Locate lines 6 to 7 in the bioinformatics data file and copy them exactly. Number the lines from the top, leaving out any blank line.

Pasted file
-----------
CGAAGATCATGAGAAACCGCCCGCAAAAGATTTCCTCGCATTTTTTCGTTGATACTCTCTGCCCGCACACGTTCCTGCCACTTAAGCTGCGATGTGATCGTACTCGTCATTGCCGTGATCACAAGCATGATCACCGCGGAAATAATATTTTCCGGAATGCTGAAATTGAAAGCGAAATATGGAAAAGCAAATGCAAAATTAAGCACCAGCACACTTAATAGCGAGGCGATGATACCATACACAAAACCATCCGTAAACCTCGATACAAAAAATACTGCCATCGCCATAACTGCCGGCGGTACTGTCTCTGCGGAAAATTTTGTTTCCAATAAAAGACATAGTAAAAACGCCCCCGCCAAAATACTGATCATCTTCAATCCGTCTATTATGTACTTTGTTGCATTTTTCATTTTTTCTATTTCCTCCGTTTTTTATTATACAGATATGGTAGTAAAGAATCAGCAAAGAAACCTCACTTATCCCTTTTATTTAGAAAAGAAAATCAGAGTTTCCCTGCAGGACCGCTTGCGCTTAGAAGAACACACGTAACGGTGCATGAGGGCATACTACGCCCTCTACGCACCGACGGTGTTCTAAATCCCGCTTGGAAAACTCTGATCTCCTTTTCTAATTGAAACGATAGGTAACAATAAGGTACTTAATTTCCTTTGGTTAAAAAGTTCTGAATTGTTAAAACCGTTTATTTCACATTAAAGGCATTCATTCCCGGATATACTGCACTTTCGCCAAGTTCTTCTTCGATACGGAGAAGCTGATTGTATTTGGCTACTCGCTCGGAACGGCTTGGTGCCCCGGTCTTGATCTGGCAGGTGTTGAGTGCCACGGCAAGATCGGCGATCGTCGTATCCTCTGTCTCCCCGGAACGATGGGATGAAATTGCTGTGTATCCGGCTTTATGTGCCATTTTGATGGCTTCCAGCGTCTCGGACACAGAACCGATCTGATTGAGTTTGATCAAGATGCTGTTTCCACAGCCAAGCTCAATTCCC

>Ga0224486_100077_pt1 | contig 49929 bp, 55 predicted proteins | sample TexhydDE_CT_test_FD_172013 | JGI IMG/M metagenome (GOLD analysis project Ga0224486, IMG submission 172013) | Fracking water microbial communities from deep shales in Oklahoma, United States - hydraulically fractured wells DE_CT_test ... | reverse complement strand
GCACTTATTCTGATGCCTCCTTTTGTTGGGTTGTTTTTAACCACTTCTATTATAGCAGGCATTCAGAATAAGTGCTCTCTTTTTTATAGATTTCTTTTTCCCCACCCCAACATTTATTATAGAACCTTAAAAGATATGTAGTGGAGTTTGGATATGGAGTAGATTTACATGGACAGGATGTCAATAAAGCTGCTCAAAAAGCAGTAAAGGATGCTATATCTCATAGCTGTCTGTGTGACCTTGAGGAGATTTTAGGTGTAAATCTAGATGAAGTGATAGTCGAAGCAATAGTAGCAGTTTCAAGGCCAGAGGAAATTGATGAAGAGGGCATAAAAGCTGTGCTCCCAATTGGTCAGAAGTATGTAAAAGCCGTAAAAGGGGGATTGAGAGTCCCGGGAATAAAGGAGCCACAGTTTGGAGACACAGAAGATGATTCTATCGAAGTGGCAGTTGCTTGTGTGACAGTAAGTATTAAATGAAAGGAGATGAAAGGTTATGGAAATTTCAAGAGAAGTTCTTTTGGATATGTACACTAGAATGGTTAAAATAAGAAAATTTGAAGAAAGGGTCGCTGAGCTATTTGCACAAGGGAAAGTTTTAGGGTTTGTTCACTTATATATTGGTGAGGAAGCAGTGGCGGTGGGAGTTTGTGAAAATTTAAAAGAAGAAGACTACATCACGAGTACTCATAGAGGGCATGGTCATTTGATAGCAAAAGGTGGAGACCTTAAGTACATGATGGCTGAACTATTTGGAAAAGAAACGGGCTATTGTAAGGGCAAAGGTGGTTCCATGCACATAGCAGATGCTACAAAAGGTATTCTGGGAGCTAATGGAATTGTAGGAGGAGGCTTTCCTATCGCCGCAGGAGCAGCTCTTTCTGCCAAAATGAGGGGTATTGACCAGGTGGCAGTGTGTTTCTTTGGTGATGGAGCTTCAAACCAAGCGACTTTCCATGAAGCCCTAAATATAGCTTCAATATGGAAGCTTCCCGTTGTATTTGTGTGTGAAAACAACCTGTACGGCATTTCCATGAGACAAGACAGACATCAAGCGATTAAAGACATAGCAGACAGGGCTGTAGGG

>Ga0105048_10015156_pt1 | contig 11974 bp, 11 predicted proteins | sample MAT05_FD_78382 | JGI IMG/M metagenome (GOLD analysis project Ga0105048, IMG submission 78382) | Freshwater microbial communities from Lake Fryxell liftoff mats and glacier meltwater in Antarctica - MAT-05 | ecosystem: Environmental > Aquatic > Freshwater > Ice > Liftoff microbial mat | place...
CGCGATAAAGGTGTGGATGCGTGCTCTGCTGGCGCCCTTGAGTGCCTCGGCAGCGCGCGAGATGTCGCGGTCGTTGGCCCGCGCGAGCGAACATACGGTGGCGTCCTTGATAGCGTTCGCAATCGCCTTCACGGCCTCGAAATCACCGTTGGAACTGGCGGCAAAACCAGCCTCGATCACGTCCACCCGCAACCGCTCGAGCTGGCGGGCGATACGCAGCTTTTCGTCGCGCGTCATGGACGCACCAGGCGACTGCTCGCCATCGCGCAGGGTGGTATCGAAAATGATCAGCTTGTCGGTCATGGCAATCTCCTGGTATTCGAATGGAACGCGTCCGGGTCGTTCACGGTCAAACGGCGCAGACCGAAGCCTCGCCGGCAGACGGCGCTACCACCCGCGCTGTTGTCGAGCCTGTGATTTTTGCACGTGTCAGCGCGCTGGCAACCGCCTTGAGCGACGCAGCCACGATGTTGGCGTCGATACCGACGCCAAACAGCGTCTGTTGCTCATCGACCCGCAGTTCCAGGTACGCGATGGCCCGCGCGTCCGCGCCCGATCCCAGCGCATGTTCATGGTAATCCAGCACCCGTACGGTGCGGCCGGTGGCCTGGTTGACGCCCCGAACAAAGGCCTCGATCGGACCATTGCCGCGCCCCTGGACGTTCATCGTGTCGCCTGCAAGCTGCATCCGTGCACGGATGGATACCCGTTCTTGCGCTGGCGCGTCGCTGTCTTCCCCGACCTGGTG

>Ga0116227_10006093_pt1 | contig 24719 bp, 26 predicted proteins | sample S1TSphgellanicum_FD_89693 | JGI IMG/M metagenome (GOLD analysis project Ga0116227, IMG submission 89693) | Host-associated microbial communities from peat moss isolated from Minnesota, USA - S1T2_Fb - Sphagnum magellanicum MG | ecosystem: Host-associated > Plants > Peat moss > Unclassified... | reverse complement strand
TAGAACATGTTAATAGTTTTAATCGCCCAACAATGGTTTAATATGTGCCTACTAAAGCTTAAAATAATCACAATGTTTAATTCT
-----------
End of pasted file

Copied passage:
>Ga0116227_10006093_pt1 | contig 24719 bp, 26 predicted proteins | sample S1TSphgellanicum_FD_89693 | JGI IMG/M metagenome (GOLD analysis project Ga0116227, IMG submission 89693) | Host-associated microbial communities from peat moss isolated from Minnesota, USA - S1T2_Fb - Sphagnum magellanicum MG | ecosystem: Host-associated > Plants > Peat moss > Unclassified... | reverse complement strand
TAGAACATGTTAATAGTTTTAATCGCCCAACAATGGTTTAATATGTGCCTACTAAAGCTTAAAATAATCACAATGTTTAATTCT